By Randy Nichols, CPL
Originally published in AAPL Landman Magazine March/April 2022 Edition
The US oil and gas industry remains in limbo as oil demand is soft and the world economy struggles to recover from the effects of COVID-19. As a result, capital expenditures for drilling new wells are at an all-time low. On the other hand, the renewable energy industry is experiencing a large influx of capital, primarily for utility-scale solar and battery storage.
Renewables Moving Ahead
Texas, which currently produces more electricity from wind than any state in the US, is rapidly catching up with California in solar by adding 10 gigawatts of solar capacity by the end of 2022. One-third of utility-scale solar power installed in the next two years will be in Texas. To understand why so much money is chasing solar, you only need to know the Solar Investment Tax Credit is 26% for 2021-2022, 22% for 2023, and 10% for 2024 and later. This is good news for landmen looking for work in the renewable industry in Texas and many other states.
The AAPL provides seminars on renewables to train oil and gas landmen in these new skills. Last year, the North American Prospect Expo added a Renewable Energy Pavilion and educational workshops on solar, wind, and battery storage. The 2022 NAPE Summit was the place to be for all landmen looking to network with other professionals in the oil & gas and renewable energy space.
The Impact of ESG
The oil and gas industry continues to adapt to the “New Normal,” where stockholders and investors of oil and gas companies demand a profit rather than proving-up new reserves and compliance with Environmental, Social and Governance “ESG” standards. Return on investment is often in dividends, buybacks, and higher stock prices. For example, the last time we had oil at $70/bbl., the rig count was 1050, and today it is only 586 as companies keep a lid on CAPEX.
To address the “E” in ESG, companies are capturing methane from their operations and storing it in the ground or using it in EUR projects rather than flaring it. Cinco is actively acquiring carbon storage and capture rights (“CSC”) with its land team. The process can be complicated, especially with severed minerals, because pore space acquisition requires a multi-pronged approach to dealing with the surface and mineral owners. The Gulf Coast has some of the best geology in the United States for CSC and is close to some of the largest emitters of greenhouse gases from the petrochemical industry, which makes for an excellent opportunity to clean up the environment while creating a good business opportunity. The government currently provides a 45Q tax credit of $50 for each metric ton of carbon captured and sequestered, but congress is considering raising that to $85.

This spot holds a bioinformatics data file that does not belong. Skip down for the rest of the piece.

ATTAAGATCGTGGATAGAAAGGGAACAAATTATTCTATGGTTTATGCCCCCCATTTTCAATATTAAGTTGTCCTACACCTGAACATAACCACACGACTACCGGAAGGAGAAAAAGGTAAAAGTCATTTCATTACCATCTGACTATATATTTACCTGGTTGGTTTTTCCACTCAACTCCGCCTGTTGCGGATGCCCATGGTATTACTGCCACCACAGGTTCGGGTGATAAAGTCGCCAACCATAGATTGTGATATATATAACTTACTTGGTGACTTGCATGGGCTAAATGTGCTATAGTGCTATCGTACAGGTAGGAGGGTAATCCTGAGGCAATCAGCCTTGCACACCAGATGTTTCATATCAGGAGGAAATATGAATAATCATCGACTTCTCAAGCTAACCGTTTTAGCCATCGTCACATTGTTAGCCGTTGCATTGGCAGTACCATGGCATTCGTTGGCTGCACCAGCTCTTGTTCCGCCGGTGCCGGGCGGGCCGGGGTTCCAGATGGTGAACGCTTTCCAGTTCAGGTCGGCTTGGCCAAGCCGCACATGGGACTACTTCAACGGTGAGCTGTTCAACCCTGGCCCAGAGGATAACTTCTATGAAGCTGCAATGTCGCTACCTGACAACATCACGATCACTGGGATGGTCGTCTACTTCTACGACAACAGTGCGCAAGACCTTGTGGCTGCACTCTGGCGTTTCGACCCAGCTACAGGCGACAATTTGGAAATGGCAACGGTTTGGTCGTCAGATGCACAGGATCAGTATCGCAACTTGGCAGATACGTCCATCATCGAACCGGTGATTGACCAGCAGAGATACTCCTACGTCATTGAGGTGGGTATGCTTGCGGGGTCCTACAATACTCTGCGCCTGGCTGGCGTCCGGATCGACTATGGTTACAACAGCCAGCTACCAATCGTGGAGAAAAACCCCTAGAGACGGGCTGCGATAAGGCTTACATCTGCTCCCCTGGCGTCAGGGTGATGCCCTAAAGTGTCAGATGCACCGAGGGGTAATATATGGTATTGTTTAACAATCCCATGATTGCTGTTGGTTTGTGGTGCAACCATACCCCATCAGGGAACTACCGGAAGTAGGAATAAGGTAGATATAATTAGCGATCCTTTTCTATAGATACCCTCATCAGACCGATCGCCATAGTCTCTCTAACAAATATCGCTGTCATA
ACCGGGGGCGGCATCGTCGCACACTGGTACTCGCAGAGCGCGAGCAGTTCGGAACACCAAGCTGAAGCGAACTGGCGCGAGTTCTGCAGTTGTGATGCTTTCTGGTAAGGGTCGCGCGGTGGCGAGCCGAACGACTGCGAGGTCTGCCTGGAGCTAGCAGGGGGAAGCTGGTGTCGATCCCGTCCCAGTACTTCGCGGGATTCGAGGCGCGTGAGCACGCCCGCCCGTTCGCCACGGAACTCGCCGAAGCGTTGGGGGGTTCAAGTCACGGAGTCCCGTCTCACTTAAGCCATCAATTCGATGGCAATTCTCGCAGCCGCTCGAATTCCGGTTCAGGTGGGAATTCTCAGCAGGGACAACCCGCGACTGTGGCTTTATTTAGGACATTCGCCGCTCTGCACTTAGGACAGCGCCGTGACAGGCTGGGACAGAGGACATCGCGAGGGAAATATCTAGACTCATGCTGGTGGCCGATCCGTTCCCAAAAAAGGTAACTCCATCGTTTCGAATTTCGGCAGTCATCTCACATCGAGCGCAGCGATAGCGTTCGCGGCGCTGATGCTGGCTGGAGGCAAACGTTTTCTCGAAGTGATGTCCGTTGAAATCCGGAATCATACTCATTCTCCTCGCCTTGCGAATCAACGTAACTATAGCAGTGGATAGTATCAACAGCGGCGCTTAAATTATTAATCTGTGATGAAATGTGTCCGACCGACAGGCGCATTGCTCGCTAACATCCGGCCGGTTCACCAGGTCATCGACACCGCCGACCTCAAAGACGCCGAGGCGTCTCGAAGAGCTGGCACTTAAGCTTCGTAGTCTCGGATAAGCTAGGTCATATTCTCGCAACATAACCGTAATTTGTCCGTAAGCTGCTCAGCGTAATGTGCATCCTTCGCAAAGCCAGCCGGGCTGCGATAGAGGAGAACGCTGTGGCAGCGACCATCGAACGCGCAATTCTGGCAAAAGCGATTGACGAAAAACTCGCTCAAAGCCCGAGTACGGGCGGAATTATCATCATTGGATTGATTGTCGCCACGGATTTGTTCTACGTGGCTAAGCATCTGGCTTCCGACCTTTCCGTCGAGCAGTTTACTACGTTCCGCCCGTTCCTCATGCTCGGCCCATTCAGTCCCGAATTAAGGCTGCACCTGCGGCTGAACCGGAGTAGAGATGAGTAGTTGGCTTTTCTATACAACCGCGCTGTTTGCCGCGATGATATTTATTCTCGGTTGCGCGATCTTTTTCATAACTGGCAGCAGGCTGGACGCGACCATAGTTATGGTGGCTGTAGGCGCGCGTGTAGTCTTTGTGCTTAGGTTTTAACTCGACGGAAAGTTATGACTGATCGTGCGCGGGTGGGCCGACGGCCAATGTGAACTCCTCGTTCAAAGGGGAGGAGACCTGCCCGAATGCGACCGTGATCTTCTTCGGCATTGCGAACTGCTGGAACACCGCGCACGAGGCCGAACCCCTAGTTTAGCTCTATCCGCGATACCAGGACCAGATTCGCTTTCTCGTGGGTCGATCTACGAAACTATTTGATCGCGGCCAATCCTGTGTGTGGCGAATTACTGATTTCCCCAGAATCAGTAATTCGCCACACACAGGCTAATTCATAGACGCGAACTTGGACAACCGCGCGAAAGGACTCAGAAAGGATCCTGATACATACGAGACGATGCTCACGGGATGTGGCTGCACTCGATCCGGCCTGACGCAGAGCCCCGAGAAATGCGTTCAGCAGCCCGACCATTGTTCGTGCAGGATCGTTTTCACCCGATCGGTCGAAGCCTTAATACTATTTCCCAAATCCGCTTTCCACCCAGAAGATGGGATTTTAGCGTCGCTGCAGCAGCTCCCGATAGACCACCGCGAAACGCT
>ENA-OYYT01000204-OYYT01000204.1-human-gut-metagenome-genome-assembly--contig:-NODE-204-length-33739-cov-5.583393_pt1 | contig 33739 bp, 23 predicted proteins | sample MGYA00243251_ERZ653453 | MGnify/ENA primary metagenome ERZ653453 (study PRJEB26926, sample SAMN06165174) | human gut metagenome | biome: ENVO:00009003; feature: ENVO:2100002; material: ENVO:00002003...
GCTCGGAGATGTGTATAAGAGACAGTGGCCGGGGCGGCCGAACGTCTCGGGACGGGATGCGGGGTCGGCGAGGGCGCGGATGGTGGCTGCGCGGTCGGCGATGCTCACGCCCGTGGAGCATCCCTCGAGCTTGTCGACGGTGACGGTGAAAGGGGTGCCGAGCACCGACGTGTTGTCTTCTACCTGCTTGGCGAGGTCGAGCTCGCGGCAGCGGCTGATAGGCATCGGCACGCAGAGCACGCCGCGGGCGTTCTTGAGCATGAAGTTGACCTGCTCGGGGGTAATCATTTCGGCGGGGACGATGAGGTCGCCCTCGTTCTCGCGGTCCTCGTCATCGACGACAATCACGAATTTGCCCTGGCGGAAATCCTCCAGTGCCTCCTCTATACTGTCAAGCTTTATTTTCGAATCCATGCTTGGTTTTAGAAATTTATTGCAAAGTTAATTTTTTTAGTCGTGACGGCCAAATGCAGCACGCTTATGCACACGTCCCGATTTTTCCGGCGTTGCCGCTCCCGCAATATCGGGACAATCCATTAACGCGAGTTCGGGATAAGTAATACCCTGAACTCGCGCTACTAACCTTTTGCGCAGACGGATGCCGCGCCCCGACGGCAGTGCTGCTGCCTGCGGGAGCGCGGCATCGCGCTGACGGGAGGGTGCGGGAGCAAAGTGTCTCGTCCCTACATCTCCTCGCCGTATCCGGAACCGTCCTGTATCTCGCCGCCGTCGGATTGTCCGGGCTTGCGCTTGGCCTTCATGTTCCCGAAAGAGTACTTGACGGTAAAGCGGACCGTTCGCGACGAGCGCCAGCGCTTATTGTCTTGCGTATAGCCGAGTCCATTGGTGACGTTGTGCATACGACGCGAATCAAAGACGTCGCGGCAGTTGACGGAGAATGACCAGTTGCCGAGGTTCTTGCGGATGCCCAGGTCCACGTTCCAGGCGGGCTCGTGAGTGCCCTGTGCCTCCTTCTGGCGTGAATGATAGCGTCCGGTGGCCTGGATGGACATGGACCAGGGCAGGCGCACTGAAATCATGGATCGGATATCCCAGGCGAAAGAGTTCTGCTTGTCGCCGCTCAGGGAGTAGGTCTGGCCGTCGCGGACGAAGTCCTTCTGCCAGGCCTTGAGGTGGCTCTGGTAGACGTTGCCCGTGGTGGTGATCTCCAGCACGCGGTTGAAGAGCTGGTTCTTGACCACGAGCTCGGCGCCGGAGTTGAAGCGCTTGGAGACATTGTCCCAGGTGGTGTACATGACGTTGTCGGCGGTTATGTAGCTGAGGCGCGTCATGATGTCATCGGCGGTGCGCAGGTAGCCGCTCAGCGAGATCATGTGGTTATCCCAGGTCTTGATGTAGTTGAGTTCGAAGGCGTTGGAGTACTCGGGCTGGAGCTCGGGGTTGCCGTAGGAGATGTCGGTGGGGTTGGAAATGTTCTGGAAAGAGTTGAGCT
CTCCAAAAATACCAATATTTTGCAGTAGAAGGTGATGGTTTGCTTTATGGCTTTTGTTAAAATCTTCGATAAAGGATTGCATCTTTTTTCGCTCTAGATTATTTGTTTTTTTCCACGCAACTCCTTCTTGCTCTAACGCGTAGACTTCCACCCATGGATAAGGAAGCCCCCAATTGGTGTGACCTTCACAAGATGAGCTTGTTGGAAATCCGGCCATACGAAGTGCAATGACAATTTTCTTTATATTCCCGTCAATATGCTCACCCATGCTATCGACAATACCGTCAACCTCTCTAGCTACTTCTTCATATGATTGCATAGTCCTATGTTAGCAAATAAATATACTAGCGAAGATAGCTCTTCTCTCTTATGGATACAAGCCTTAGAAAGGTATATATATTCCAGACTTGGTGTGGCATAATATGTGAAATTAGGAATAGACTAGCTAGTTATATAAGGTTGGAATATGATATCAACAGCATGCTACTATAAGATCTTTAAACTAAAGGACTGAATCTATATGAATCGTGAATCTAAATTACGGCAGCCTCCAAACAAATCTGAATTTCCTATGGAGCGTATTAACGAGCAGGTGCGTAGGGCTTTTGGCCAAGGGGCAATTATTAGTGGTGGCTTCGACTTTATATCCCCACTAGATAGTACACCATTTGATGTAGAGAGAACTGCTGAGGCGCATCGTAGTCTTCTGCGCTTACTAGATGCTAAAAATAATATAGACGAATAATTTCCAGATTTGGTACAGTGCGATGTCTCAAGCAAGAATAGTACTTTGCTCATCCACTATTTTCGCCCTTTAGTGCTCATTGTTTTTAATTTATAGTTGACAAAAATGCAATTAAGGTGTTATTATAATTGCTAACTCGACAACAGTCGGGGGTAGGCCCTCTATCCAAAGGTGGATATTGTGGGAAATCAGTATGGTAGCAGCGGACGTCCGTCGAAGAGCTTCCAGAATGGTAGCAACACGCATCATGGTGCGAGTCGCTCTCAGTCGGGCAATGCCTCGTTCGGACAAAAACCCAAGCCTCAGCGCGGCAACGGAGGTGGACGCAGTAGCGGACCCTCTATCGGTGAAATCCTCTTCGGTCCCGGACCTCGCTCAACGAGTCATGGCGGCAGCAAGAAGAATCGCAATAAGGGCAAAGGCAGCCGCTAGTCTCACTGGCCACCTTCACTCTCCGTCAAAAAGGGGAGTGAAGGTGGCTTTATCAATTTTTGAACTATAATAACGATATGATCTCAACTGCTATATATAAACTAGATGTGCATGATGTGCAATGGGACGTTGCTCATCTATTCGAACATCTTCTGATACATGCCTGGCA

Transactions in the New Normal
The transactions since my last report reflect the New Normal. Motivated by ESG and its Board’s resolution to reach net-zero emissions by 2050, Shell has sold its oil and gas assets in the Delaware basin to Conoco for $9.5B. Bonanza Creek, through a series of mergers and acquisitions of the assets from High Point Resources, Extraction Oil & Gas, and Crestone Peak, formed a new company - Civitas Resources - and committed to being Colorado’s first carbon-neutral energy producer. Many companies have elected to merge rather than make an asset acquisition to conserve cash. Southwestern Energy merged with GeoSouthern Energy to acquire its LA Haynesville assets valued at 1.8B, Paloma with Goodrich for its Tuscaloosa Marine Shale assets, and Independence with Contango, forming a new company Crescent Energy Company. Continental Resources acquired Pioneer’s Delaware Basin assets for $3.25B in West Texas, and Earthstone acquired Chisholm assets in the Permian for $600MM.
In RRD 1-6, most activity is in the Eagle Ford with 44 rigs running, and in the East Texas Haynesville, 14 rigs are operating. EOG, BPX, Marathon, and CHK/Wildhorse are most active in the Eagle Ford, Rockcliff and Sabine are leading the way in the East Texas Haynesville. There is some drilling in the Eaglebine and a handful of vertical wells. Contract landmen are finding work with drill site curative and due diligence for acquisitions and divestitures both in-house and in the field. There appears to be a lot of activity in the mineral buying space as new companies pop up every month.
Where We Go From Here
I want to leave you with one last thought about the future of land work. The shift to electric cars, renewable energy, and everything high-tech has left the United States dependent on our enemies for the minerals to run and create these technologies, such as nickel, niobium, lithium, terbium, cobalt, and copper, to name a few. The United States has the mineral resources to provide all of these, in most cases, without leaving our borders in states like Texas, Arizona, Minnesota, Utah, Florida, Arkansas, and South Carolina. Eventually, our leaders will address this by removing the red tape on state and federal lands and providing investment tax credits for new mines to be developed. At such time, landmen will be called on to negotiate the mineral rights of private landowners and governments to secure these critical resources to ensure our economy remains strong and our Nation safe from our enemies.